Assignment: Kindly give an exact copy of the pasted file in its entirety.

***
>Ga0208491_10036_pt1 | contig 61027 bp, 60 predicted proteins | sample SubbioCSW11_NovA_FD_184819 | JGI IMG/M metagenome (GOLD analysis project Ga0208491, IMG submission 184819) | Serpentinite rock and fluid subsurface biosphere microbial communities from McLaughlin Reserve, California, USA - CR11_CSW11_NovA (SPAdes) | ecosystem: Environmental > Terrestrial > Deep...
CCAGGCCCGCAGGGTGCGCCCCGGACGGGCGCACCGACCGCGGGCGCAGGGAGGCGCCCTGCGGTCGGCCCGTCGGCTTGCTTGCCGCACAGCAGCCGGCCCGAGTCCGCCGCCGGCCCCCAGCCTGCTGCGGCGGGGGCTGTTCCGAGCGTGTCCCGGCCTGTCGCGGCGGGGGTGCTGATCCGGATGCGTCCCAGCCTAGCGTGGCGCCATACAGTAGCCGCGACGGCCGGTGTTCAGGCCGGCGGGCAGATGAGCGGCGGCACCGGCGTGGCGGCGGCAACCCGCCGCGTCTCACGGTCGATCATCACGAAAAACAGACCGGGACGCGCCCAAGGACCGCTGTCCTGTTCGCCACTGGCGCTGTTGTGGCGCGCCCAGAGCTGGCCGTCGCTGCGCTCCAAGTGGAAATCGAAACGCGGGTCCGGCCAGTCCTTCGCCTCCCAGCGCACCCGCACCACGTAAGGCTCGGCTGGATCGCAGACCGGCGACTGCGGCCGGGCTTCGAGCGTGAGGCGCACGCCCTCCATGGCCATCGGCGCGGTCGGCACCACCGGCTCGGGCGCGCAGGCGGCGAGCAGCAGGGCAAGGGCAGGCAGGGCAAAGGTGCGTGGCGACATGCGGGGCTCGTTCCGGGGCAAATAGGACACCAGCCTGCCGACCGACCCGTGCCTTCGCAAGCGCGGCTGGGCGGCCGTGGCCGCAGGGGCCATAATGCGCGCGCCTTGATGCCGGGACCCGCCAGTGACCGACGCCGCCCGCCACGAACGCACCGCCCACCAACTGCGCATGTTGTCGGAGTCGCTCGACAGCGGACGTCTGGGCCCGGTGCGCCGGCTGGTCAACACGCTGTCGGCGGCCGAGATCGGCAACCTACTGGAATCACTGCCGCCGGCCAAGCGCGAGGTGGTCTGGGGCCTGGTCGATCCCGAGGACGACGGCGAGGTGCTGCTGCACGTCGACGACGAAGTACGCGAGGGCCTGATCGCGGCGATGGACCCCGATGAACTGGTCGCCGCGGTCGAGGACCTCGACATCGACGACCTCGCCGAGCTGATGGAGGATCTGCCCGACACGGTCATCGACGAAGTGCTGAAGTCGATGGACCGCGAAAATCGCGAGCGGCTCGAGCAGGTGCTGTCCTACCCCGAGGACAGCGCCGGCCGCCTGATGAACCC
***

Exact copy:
>Ga0208491_10036_pt1 | contig 61027 bp, 60 predicted proteins | sample SubbioCSW11_NovA_FD_184819 | JGI IMG/M metagenome (GOLD analysis project Ga0208491, IMG submission 184819) | Serpentinite rock and fluid subsurface biosphere microbial communities from McLaughlin Reserve, California, USA - CR11_CSW11_NovA (SPAdes) | ecosystem: Environmental > Terrestrial > Deep...
CCAGGCCCGCAGGGTGCGCCCCGGACGGGCGCACCGACCGCGGGCGCAGGGAGGCGCCCTGCGGTCGGCCCGTCGGCTTGCTTGCCGCACAGCAGCCGGCCCGAGTCCGCCGCCGGCCCCCAGCCTGCTGCGGCGGGGGCTGTTCCGAGCGTGTCCCGGCCTGTCGCGGCGGGGGTGCTGATCCGGATGCGTCCCAGCCTAGCGTGGCGCCATACAGTAGCCGCGACGGCCGGTGTTCAGGCCGGCGGGCAGATGAGCGGCGGCACCGGCGTGGCGGCGGCAACCCGCCGCGTCTCACGGTCGATCATCACGAAAAACAGACCGGGACGCGCCCAAGGACCGCTGTCCTGTTCGCCACTGGCGCTGTTGTGGCGCGCCCAGAGCTGGCCGTCGCTGCGCTCCAAGTGGAAATCGAAACGCGGGTCCGGCCAGTCCTTCGCCTCCCAGCGCACCCGCACCACGTAAGGCTCGGCTGGATCGCAGACCGGCGACTGCGGCCGGGCTTCGAGCGTGAGGCGCACGCCCTCCATGGCCATCGGCGCGGTCGGCACCACCGGCTCGGGCGCGCAGGCGGCGAGCAGCAGGGCAAGGGCAGGCAGGGCAAAGGTGCGTGGCGACATGCGGGGCTCGTTCCGGGGCAAATAGGACACCAGCCTGCCGACCGACCCGTGCCTTCGCAAGCGCGGCTGGGCGGCCGTGGCCGCAGGGGCCATAATGCGCGCGCCTTGATGCCGGGACCCGCCAGTGACCGACGCCGCCCGCCACGAACGCACCGCCCACCAACTGCGCATGTTGTCGGAGTCGCTCGACAGCGGACGTCTGGGCCCGGTGCGCCGGCTGGTCAACACGCTGTCGGCGGCCGAGATCGGCAACCTACTGGAATCACTGCCGCCGGCCAAGCGCGAGGTGGTCTGGGGCCTGGTCGATCCCGAGGACGACGGCGAGGTGCTGCTGCACGTCGACGACGAAGTACGCGAGGGCCTGATCGCGGCGATGGACCCCGATGAACTGGTCGCCGCGGTCGAGGACCTCGACATCGACGACCTCGCCGAGCTGATGGAGGATCTGCCCGACACGGTCATCGACGAAGTGCTGAAGTCGATGGACCGCGAAAATCGCGAGCGGCTCGAGCAGGTGCTGTCCTACCCCGAGGACAGCGCCGGCCGCCTGATGAACCC